As the United States and China, the world’s two largest economies, are still negotiating a trade agreement, investors in startups are becoming more cautious and are asking founders to focus on profits. In Romania, the effects of the ongoing trade tensions have had a limited impact on the entrepreneurial scene, mainly due to the relatively small size of the market.
On the back of tariffs levied so far between the two countries, US imports of Chinese products fell by USD 35 billion in the first half of 2019, according to a United Nations report, which added that the majority of costs resulting from the tariffs have been passed down to American households.
Meanwhile, the Chinese startup scene is starting to lose steam over the trade restrictions imposed by the US. Just seven unicorns (startups with a valuation topping USD 1 billion) appeared in China in the first half of 2019, compared to 30 in 2018.
“The speculative investment mentality that’s dominated China for the past few years has cooled right off this year,” said Michael Norris, a Shanghai-based research and strategy analyst at consultancy AgencyChina, quoted by Bloomberg.
Crucial link to US tech sector
The US and China each have more than 200 unicorn startups. While in China, digital payments giant Ant Financial is valued at USD 150 billion, in the US, the most valuable startup is software company Infor, whose valuation is estimated at around USD 60 billion.
Startups in greater China had raised over USD 32 billion from venture capital funds by September, compared to around USD 112 billion in the same period of 2018, according to Preqin. Meanwhile, US VC-backed companies raised USD 82.6 billion in the first three quarters of 2019, according to CB Insights data.
In Romania, the effects of the ongoing trade tensions have remained limited, with investors expecting the flow of funding deals on the startup market to maintain a steady growth path in 2020.
“We believe that the US-China trade war will not have a significant adverse impact on the Romanian entrepreneurial environment in 2020. Of course, in case of extensive trade war, there will be some adverse effects on the world economy so Romania could be impacted by the negative domino effect, but the magnitude thereof is difficult to estimate,” Sergiu Gidei, partner at law firm CEE Attorneys/Boanta, Gidei si Asociatii, told BR.
The connection between the local tech industry and the Chinese one is rather limited. As the rest of Europe, Romania is more connected to the US tech market, says Bogdan Iordache, founder and chairman of the How to Web conference.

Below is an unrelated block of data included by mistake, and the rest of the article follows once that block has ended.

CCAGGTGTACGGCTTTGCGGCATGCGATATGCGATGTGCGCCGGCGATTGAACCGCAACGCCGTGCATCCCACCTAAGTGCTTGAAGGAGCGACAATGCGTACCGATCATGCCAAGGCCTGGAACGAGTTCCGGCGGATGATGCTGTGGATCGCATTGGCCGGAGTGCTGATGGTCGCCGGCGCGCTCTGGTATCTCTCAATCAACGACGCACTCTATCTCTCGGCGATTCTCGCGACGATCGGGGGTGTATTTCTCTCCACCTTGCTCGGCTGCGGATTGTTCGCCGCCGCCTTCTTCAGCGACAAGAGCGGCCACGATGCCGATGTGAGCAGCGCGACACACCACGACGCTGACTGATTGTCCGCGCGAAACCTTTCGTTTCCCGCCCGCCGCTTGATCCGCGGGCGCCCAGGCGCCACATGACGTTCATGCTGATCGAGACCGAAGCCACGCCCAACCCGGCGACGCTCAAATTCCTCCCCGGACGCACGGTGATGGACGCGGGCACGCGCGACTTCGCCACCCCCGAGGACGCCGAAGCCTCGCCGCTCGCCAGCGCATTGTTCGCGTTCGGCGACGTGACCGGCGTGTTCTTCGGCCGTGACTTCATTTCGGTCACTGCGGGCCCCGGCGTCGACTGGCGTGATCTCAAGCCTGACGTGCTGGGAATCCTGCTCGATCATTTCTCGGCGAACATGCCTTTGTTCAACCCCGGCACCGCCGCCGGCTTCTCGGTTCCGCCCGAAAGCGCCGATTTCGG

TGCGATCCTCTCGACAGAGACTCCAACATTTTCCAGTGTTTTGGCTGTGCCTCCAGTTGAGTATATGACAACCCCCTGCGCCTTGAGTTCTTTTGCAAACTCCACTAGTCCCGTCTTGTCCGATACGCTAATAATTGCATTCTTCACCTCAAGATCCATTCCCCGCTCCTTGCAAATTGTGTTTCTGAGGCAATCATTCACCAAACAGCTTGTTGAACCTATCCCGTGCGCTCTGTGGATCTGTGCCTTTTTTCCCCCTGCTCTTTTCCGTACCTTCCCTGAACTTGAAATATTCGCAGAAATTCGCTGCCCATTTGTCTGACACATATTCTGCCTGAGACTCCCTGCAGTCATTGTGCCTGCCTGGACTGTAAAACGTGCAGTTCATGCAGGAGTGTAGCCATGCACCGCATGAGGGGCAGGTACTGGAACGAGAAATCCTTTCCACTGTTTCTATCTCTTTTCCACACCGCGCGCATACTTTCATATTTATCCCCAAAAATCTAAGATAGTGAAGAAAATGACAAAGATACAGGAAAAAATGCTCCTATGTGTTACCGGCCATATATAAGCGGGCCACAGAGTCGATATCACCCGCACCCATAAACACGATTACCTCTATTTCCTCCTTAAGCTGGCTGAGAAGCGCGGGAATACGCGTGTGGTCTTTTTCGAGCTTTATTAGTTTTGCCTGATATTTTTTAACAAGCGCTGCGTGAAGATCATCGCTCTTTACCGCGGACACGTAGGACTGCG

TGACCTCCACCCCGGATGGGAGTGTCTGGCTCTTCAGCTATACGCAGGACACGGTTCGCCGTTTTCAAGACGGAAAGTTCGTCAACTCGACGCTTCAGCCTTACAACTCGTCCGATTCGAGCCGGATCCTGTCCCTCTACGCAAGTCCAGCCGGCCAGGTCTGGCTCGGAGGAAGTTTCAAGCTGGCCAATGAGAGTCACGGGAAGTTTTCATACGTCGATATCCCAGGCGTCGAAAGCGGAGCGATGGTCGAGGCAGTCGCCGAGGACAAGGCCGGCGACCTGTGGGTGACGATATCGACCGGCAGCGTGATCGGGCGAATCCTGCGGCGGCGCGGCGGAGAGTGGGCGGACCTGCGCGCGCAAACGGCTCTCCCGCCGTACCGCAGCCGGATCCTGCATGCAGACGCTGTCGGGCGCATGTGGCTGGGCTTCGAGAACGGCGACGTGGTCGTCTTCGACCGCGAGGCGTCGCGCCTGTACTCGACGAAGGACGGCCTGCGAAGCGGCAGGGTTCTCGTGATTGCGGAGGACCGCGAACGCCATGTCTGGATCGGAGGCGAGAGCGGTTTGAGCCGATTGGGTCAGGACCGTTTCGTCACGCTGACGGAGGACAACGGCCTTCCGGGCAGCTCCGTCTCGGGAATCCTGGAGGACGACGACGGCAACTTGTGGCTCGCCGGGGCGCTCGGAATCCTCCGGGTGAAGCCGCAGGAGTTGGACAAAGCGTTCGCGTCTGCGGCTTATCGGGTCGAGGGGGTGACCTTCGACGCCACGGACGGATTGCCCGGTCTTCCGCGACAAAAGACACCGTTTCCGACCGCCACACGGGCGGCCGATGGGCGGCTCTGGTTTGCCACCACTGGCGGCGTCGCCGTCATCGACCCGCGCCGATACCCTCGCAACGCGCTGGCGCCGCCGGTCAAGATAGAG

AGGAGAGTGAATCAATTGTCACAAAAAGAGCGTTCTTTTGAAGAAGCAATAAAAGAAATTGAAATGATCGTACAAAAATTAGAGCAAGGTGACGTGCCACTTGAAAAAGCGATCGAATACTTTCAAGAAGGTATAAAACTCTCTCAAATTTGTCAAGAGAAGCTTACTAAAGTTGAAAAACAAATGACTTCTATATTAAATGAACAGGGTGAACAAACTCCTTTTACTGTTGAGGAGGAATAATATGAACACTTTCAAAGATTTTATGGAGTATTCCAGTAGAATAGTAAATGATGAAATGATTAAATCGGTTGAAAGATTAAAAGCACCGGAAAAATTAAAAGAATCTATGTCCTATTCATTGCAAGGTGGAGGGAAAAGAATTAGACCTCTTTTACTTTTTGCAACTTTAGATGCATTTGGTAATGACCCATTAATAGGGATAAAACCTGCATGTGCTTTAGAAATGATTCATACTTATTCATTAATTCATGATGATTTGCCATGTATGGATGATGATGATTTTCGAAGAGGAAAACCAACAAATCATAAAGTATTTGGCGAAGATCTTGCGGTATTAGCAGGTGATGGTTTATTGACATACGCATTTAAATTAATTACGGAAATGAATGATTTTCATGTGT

“The impact of the ongoing trade war on both the funding environment and the ecosystem at large will probably be minimal, unless it significantly affects the US economy,” Iordache told BR.
While the US-China trade negotiations are progressing slowly, the European Union has been moving swiftly to ink new trade deals with Singapore, Japan, Vietnam, Argentina, Brazil, Paraguay, and Uruguay. Sebastian Pauna, investment analyst Morphosis Capital, suggested that this move would open more opportunities for European companies.
“With a growing funding environment and an increasing number of deals, the outlook for the Romanian entrepreneurial ecosystem remains very healthy as we approach 2020,” Pauna told BR.
Pressure on supply chains could hurt startups
Last summer, US President Donald Trump ordered American companies to “immediately start looking for an alternative to China,” claiming they should boost their manufacturing facilities in the US. The situation is particularly difficult for hardware-building startups that outsource specific parts to Chinese production facilities.
Eric Klein, a partner at venture capital firm Lemnos, which invests in hardware startups, says that shifting production from China would entail months of re-engineering production facilities. This means that companies would have to dramatically slow down or stop production for several months – a very challenging scenario, from a financial perspective, for a startup.
“The smaller the company, the more fragile their economic state, and changes like this are massively disruptive,” Klein told the Wall Street Journal.
EU hit by US-China trade spat
The EU economy is being impacted by the slowdown in global trade, according to fresh data from Paris-based Organization for Economic Cooperation and Development (OECD).
Arancha Gonzalez, the executive director of the International Trade Centre (ITC), part of the UN, has warned that the continued trade war could generate a “major recession.”
“All of this is pointing in one direction. If we keep digging into that same hole, we will be looking into a major recession,” Gonzales told CNBC, referring to a potential trade war between the US and the EU.
Both imports and exports fell in some of the largest economies in the EU. For instance, Germany’s exports fell by 0.4 percent in the third quarter, while imports were down 1.8 percent. Exports from the EU fell by 1.8 percent in Q3 compared with Q2, while imports declined by 0.4 percent.
The overall drop in exports across the G20 group stood at 0.7 percent. The economies in the group account for about 85 percent of the world’s output.
“European merchandise trade has been impacted significantly by uncertainty surrounding the trade war and Brexit,” said Timme Spakman, an economist at ING, quoted by the Financial Times. He added that “the slowdown of German industry had an impact on European trade, as German producers ran down inventories rather than importing new intermediates”.